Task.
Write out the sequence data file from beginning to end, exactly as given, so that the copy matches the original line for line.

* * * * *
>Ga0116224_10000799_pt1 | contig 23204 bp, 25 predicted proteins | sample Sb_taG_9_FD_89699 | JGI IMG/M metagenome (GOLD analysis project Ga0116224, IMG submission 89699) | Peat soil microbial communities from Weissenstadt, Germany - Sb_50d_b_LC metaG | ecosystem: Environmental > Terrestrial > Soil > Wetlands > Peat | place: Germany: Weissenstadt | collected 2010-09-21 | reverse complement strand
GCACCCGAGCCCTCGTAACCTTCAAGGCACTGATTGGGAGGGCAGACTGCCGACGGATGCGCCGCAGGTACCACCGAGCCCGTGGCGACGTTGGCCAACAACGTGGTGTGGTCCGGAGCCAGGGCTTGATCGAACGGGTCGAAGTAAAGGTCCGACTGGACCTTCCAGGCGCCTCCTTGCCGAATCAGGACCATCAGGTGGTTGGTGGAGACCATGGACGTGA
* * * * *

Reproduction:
>Ga0116224_10000799_pt1 | contig 23204 bp, 25 predicted proteins | sample Sb_taG_9_FD_89699 | JGI IMG/M metagenome (GOLD analysis project Ga0116224, IMG submission 89699) | Peat soil microbial communities from Weissenstadt, Germany - Sb_50d_b_LC metaG | ecosystem: Environmental > Terrestrial > Soil > Wetlands > Peat | place: Germany: Weissenstadt | collected 2010-09-21 | reverse complement strand
GCACCCGAGCCCTCGTAACCTTCAAGGCACTGATTGGGAGGGCAGACTGCCGACGGATGCGCCGCAGGTACCACCGAGCCCGTGGCGACGTTGGCCAACAACGTGGTGTGGTCCGGAGCCAGGGCTTGATCGAACGGGTCGAAGTAAAGGTCCGACTGGACCTTCCAGGCGCCTCCTTGCCGAATCAGGACCATCAGGTGGTTGGTGGAGACCATGGACGTGA